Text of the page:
This morning I whipped up a cake at the last minute for Bruce to take to work for his birthday. When I say last minute, that was about what happened. First of all, last night I had planned to bake the cake after it cooled down in the house and I could open up the windows. So, at 10:15, I got the cake mix out and realized that I didn't have enough eggs. So I went to the store at 10:30 pm to buy eggs, came home and baked the cake. I got up this morning a little after 5 am, so I could put the cake together and have it ready by no later than 6:30. I decided to make it a Boston creme flavor, since I knew Bruce would like that, so I torted the layers, and put bavarian creme filling between two of the layers and put a rich chocolate buttercream between the other. Then I covered the entire cake with a chocolate ganache. I had lots of strawberries that I had purchased a couple of days ago and plenty of chocolate, so decided to dip strawberries to add to the top of the cake. As you can see, it wasn't perfect (lettering, for example), but Bruce said it tasted great! I guess it wasn't bad for about an hour or less of work.
Chocolate ganache is a combination of whipping cream and melted chocolate that is poured over the cake and sets up as it cools into a rich chocolate coating. I usually do a crumb coating of chocolate buttercream on the cake first. You put the cake on a rack over a drip pan, and pour the ganache over the cake and then let it set up. Any ganache that's left over you can let set up to a stiffer consistency and then use it to decorate the cake. I experimented this morning to see if I could use some leftover ganache from the last cake I did. So I melted it in the microwave. When I did that, the cream and chocolate separated, so I could not use it to pour on the cake. However, what I did do was pour it into my KitchenAid and beat it until the cream and chocolate combined again and then whipped it with the flat beater attachment until it resembled the consistency of a chocolate buttercream. It became a little lighter in color than the original ganache, but you could use it for decorating, borders, or for making chocolate truffle candies. It was good to know that at least it didn't go to waste.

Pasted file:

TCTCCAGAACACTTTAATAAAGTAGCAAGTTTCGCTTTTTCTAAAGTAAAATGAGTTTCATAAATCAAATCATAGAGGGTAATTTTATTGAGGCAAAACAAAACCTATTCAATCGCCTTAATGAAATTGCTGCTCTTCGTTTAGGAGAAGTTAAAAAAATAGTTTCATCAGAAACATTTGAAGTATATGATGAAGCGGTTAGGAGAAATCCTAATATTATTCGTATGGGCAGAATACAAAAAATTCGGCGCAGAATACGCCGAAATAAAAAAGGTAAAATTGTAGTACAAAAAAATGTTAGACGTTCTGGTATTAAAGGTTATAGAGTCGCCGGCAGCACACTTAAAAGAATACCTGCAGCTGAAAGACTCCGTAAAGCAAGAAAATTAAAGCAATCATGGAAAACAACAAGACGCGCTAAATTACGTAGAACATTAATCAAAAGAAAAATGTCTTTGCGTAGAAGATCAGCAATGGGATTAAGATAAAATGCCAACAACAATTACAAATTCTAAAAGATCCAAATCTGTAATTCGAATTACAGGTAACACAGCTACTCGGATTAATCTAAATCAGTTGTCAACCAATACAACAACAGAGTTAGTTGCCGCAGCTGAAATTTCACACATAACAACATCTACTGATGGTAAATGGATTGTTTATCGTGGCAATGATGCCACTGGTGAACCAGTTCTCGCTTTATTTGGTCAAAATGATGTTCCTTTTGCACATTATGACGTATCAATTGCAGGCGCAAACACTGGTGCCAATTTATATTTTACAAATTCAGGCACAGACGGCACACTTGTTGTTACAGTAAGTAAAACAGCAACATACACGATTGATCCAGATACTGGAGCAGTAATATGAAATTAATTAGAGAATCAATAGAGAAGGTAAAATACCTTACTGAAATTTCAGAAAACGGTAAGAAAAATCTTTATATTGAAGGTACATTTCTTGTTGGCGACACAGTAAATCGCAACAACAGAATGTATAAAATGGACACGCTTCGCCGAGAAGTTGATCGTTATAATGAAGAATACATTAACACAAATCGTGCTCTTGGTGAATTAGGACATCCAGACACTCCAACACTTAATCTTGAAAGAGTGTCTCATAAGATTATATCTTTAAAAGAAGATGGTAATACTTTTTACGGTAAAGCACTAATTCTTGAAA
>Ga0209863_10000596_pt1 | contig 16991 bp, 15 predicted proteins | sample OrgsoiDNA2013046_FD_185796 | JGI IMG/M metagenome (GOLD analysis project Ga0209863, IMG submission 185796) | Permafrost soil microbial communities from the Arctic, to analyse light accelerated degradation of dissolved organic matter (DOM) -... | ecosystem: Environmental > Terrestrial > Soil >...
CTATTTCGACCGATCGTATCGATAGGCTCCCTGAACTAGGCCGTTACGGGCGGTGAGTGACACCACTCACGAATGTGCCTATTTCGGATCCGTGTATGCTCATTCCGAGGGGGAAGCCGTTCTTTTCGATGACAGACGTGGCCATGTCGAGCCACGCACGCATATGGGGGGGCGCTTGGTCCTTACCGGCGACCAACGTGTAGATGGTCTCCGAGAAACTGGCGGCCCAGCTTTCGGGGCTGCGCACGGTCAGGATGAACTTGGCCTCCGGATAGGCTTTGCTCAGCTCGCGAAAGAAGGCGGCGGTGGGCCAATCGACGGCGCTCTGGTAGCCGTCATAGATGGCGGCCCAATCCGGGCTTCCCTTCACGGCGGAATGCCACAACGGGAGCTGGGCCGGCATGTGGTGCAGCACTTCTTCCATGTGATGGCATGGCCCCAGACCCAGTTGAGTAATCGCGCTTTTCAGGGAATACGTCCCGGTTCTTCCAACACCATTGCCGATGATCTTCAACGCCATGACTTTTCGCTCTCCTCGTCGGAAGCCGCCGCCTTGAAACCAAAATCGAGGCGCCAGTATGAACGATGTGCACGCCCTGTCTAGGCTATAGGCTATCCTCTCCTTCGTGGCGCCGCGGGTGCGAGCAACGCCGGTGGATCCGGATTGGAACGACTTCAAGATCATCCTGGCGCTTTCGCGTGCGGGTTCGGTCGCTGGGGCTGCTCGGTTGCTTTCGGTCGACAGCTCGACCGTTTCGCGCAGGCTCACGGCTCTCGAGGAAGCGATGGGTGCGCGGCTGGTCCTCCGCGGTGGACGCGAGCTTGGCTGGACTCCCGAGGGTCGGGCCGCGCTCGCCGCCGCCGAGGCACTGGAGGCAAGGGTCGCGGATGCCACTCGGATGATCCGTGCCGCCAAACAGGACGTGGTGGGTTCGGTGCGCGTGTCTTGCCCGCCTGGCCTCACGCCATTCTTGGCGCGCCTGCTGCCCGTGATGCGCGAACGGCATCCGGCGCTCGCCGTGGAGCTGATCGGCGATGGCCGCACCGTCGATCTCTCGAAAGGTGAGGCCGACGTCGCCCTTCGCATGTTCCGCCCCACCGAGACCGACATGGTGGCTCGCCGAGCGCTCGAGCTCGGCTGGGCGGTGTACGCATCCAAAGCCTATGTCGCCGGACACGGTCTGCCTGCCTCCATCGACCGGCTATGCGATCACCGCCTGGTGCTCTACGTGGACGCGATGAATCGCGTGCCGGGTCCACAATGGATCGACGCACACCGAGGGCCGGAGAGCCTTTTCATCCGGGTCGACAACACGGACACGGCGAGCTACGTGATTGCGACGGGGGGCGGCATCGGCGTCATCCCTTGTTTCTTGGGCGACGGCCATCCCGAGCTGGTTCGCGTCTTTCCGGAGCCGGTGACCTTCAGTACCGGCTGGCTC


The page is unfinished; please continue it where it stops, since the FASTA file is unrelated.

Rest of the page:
Chocolate Ganache Recipe:
(2) 12 oz. packages chocolate candy melts (I like Guittard, but you can use any good quality chocolate candy melts or good chocolate cut in small pieces.)
About 3/4 cup cream
Heat the cream in a medium saucepan until hot, but not boiling. Remove from heat and add the chocolate and stir until smooth. Add more cream, but only a little at a time, if necessary. Pour over cake and let set. Add decorations if desired.